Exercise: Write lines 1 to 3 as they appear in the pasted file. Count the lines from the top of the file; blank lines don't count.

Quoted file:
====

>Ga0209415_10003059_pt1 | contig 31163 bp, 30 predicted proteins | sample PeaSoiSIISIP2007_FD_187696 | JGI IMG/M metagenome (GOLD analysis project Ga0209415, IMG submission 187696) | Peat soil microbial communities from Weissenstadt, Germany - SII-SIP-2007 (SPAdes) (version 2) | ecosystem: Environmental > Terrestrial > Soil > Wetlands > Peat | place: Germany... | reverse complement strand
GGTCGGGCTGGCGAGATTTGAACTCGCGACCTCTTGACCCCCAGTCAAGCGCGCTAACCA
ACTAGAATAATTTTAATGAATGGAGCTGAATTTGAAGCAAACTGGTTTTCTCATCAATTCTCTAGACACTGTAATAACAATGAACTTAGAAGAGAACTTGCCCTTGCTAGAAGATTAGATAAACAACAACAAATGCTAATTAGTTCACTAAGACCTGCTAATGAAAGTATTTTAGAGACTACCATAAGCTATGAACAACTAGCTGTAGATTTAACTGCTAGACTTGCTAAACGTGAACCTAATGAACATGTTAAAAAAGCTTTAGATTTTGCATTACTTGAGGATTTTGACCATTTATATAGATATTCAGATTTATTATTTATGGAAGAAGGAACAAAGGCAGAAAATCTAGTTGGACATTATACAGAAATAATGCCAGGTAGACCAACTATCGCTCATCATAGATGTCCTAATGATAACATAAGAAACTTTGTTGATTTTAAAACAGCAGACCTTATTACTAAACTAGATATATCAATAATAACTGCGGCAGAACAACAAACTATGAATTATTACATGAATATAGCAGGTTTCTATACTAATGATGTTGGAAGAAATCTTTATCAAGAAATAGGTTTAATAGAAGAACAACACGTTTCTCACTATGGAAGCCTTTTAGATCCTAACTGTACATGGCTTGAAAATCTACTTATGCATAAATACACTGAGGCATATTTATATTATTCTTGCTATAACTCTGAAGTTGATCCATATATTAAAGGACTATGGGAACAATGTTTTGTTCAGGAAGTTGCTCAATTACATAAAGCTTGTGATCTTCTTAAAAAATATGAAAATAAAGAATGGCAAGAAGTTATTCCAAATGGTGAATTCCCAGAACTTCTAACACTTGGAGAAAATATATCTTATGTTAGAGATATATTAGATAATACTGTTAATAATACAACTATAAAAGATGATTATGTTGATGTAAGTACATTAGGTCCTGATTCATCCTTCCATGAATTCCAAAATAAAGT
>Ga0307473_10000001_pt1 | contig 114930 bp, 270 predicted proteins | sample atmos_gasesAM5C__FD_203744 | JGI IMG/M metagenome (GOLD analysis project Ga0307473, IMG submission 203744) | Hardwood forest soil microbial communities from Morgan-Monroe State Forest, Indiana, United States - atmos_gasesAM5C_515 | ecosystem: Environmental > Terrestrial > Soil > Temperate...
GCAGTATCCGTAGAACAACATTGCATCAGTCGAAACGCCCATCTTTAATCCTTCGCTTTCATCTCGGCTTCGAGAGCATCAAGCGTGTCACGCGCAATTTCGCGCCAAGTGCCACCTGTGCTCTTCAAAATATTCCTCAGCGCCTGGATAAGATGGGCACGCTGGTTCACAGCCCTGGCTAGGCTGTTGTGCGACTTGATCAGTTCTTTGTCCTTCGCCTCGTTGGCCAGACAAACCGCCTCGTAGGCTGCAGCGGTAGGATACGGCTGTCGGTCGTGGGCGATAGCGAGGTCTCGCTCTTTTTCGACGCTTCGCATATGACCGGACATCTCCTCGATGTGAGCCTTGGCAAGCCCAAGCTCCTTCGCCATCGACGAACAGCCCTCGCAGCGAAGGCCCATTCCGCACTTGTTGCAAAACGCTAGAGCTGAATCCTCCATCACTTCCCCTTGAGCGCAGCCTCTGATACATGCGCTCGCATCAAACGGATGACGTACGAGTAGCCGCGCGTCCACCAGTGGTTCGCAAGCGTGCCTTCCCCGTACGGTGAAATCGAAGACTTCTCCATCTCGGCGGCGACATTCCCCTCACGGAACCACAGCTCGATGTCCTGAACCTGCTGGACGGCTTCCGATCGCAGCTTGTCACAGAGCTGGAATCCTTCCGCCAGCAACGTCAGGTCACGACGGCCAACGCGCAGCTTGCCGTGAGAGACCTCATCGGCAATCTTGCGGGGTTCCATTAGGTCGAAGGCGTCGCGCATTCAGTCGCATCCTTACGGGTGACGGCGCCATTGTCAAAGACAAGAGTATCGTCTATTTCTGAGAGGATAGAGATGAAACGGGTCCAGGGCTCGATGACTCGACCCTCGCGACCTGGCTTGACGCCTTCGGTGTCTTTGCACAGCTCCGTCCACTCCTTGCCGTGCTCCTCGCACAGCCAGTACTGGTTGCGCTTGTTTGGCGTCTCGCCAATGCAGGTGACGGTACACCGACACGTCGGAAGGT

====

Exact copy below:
>Ga0209415_10003059_pt1 | contig 31163 bp, 30 predicted proteins | sample PeaSoiSIISIP2007_FD_187696 | JGI IMG/M metagenome (GOLD analysis project Ga0209415, IMG submission 187696) | Peat soil microbial communities from Weissenstadt, Germany - SII-SIP-2007 (SPAdes) (version 2) | ecosystem: Environmental > Terrestrial > Soil > Wetlands > Peat | place: Germany... | reverse complement strand
GGTCGGGCTGGCGAGATTTGAACTCGCGACCTCTTGACCCCCAGTCAAGCGCGCTAACCA
ACTAGAATAATTTTAATGAATGGAGCTGAATTTGAAGCAAACTGGTTTTCTCATCAATTCTCTAGACACTGTAATAACAATGAACTTAGAAGAGAACTTGCCCTTGCTAGAAGATTAGATAAACAACAACAAATGCTAATTAGTTCACTAAGACCTGCTAATGAAAGTATTTTAGAGACTACCATAAGCTATGAACAACTAGCTGTAGATTTAACTGCTAGACTTGCTAAACGTGAACCTAATGAACATGTTAAAAAAGCTTTAGATTTTGCATTACTTGAGGATTTTGACCATTTATATAGATATTCAGATTTATTATTTATGGAAGAAGGAACAAAGGCAGAAAATCTAGTTGGACATTATACAGAAATAATGCCAGGTAGACCAACTATCGCTCATCATAGATGTCCTAATGATAACATAAGAAACTTTGTTGATTTTAAAACAGCAGACCTTATTACTAAACTAGATATATCAATAATAACTGCGGCAGAACAACAAACTATGAATTATTACATGAATATAGCAGGTTTCTATACTAATGATGTTGGAAGAAATCTTTATCAAGAAATAGGTTTAATAGAAGAACAACACGTTTCTCACTATGGAAGCCTTTTAGATCCTAACTGTACATGGCTTGAAAATCTACTTATGCATAAATACACTGAGGCATATTTATATTATTCTTGCTATAACTCTGAAGTTGATCCATATATTAAAGGACTATGGGAACAATGTTTTGTTCAGGAAGTTGCTCAATTACATAAAGCTTGTGATCTTCTTAAAAAATATGAAAATAAAGAATGGCAAGAAGTTATTCCAAATGGTGAATTCCCAGAACTTCTAACACTTGGAGAAAATATATCTTATGTTAGAGATATATTAGATAATACTGTTAATAATACAACTATAAAAGATGATTATGTTGATGTAAGTACATTAGGTCCTGATTCATCCTTCCATGAATTCCAAAATAAAGT